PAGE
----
Question 1: Read the following passage and mark the letter A, B, C, or D on your answer sheet to indicate the correct answer to each of the questions: On the fourth Thursday in November, in houses around the United States, families get together for a feast, or a large meal. Almost all families eat turkey and cranberry sauce for this meal, and have pumpkin pie for dessert. This feast is part of a very special day, the holiday of Thanksgiving. In 1620 the Pilgrims made a difficult trip across the ocean from England. They landed in what is now Massachusetts. In England the Pilgrims had not been allowed to freely practice their religion. So they went to the New World in search of religious freedom. The Pilgrims’ first winter was very hard. Almost half the group died of cold, hunger and disease. But the Indians of Massachusetts taught the Pilgrims to plant corn, to hunt and to fish. When the next fall came, the Pilgrims had plenty of food. They were thankful to God and the Indians and had a feast to give thanks. They invited the Indians to join them. This was the first Thanksgiving. Thanksgiving became a national holiday many years later because of the effort of a woman named Sarah Hale. For forty years Sarah Hale wrote to each president and asked for a holiday of Thanksgiving. At last she was successful. In 1863 President Lincoln declared Thanksgiving a holiday. How much is Thanksgiving today like the Pilgrims’ Thanksgiving? In many ways they are different. For example, historians think that the Pilgrims ate deer, not turkey. The idea of Thanksgiving, though, is very much the same: Thanksgiving is a day on which we celebrate and give thanks. When did the Pilgrims make a difficult trip to across the ocean from England?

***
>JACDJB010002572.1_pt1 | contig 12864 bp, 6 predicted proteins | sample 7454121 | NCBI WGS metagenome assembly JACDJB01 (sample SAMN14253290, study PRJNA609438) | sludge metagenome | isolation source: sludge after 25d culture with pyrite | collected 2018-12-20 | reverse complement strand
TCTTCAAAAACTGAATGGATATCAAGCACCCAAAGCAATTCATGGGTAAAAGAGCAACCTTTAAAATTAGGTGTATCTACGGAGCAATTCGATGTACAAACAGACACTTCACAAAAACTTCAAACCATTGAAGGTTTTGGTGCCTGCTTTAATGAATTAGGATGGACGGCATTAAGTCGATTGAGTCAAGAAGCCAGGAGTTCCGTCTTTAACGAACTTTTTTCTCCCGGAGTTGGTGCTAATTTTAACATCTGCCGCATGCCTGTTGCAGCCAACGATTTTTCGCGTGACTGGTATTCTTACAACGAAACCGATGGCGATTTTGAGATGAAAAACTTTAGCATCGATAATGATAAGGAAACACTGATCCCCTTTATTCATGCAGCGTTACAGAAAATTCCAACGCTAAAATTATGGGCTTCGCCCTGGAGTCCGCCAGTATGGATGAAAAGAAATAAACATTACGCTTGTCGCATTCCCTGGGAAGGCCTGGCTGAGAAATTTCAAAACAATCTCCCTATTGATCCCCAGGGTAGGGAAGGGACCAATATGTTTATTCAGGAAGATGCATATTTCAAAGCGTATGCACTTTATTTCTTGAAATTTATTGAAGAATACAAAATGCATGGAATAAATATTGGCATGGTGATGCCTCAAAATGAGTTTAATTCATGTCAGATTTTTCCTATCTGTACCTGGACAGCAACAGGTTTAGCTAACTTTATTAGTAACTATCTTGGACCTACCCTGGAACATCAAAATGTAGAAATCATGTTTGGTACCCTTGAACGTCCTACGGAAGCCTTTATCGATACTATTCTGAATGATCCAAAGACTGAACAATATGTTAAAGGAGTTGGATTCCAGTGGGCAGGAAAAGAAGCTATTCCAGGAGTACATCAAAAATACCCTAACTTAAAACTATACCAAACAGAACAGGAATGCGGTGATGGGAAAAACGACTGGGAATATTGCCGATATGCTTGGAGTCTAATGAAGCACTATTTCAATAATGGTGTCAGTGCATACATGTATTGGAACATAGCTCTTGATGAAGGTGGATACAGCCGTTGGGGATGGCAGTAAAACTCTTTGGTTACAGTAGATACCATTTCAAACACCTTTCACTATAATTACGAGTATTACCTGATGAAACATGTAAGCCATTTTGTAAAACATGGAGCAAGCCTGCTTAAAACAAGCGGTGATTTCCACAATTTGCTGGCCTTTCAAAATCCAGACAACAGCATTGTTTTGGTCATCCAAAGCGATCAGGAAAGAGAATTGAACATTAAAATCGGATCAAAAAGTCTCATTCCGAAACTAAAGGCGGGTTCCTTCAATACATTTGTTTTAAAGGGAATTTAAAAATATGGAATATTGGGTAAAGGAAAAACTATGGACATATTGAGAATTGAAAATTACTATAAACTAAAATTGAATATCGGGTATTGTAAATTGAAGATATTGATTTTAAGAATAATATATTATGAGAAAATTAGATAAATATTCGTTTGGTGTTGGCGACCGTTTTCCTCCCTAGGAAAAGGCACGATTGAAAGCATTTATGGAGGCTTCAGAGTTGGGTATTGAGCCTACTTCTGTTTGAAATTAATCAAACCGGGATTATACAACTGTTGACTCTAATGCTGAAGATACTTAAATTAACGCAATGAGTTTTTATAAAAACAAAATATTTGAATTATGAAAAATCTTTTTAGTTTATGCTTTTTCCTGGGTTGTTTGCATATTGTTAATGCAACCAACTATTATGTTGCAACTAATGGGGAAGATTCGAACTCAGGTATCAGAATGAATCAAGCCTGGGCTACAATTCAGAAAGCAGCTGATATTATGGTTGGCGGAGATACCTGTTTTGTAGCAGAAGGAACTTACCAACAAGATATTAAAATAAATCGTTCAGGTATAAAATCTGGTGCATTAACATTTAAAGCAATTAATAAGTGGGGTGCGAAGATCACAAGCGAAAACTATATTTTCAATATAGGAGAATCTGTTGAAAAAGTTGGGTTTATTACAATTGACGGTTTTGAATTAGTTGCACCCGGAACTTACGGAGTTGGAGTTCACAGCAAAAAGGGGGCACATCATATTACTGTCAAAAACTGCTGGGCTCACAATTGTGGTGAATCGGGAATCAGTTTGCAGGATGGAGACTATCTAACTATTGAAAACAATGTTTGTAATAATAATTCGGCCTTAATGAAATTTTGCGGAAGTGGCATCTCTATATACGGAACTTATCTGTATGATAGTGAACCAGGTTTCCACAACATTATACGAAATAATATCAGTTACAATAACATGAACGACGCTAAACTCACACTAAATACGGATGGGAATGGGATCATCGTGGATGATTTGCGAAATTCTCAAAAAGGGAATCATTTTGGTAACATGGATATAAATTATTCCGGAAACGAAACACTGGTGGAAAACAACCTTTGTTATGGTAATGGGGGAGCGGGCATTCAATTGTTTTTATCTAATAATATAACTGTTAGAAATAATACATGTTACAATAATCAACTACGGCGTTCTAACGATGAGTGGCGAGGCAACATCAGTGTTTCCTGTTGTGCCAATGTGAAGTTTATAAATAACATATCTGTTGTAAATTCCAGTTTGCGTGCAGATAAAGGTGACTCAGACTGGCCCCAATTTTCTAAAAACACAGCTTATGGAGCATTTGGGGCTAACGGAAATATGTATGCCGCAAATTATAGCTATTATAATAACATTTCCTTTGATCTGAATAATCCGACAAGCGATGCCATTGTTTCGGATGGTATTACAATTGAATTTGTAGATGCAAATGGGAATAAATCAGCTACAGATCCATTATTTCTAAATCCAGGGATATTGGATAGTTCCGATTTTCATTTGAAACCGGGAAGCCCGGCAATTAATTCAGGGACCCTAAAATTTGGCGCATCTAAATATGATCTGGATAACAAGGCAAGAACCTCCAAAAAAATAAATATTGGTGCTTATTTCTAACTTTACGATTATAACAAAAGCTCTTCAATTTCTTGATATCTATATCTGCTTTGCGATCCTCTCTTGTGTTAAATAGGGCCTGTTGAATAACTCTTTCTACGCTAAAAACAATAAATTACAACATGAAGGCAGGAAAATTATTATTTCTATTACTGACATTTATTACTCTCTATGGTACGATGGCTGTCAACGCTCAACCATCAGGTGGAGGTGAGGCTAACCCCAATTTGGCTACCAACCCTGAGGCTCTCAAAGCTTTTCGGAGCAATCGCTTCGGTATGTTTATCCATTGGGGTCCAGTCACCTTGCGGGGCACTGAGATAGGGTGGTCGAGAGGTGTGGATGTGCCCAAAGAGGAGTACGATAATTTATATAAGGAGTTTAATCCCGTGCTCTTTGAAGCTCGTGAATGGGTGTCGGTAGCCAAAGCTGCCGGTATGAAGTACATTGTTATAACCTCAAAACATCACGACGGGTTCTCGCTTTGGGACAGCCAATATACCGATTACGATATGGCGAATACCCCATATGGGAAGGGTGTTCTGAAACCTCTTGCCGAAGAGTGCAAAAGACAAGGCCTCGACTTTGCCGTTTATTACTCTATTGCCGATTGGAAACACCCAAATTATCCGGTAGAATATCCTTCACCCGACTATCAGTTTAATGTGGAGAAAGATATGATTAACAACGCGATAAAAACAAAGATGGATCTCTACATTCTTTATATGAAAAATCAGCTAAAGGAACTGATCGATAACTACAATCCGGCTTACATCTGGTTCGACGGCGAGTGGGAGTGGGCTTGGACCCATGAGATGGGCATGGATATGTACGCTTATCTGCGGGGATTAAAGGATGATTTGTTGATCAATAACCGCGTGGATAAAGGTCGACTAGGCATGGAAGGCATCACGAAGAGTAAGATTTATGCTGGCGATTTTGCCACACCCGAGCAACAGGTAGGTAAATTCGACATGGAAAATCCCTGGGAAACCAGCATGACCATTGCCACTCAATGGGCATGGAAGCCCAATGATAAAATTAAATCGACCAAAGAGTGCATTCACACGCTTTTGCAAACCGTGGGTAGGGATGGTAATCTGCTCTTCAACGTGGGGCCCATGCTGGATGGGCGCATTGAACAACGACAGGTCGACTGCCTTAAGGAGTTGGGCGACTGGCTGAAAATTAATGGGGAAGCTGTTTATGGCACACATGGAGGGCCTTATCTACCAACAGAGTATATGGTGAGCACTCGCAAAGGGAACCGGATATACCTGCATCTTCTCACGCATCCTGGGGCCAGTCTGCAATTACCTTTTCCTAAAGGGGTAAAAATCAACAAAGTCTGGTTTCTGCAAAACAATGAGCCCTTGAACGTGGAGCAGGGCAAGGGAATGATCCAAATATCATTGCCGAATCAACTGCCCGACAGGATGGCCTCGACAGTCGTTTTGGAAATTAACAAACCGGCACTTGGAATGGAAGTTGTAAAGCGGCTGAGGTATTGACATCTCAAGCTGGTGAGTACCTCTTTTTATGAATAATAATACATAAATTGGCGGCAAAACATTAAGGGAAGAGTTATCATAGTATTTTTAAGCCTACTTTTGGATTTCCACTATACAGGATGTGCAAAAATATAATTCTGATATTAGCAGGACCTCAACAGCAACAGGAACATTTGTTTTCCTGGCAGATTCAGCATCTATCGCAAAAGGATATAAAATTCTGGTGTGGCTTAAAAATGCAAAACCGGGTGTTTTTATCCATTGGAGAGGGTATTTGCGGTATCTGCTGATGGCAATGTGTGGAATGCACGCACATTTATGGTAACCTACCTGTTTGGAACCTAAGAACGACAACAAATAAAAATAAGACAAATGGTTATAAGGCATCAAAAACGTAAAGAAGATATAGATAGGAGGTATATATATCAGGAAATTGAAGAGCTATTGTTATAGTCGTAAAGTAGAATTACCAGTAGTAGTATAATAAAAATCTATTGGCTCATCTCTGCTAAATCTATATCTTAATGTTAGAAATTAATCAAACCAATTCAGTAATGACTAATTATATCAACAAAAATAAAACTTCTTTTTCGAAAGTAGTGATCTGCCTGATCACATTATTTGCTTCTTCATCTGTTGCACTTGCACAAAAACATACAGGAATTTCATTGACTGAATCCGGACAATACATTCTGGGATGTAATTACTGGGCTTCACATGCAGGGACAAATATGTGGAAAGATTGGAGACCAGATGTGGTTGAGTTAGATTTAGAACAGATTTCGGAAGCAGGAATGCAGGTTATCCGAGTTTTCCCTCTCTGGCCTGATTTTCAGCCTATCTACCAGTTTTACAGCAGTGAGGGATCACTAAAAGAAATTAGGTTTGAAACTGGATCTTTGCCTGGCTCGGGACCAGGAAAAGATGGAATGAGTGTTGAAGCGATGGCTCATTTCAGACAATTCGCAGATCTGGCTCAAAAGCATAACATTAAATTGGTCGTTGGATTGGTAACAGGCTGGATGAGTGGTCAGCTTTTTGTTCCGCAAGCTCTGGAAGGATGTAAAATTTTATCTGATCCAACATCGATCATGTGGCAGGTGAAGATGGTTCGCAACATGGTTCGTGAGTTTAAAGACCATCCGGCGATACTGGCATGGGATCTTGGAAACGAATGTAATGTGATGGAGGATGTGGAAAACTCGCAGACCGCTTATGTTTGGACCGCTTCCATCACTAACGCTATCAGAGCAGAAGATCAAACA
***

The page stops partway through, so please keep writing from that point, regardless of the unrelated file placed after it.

When did the Pilgrims make the difficult voyage across the ocean from England?
A. in 1863 B. in 1621 C. in 1830 D. in 1620
Citing the first sentence – paragraph 2: “In 1620 the Pilgrims made a difficult trip across the ocean from England” – (In 1620, the Pilgrims made the difficult journey across the ocean from England).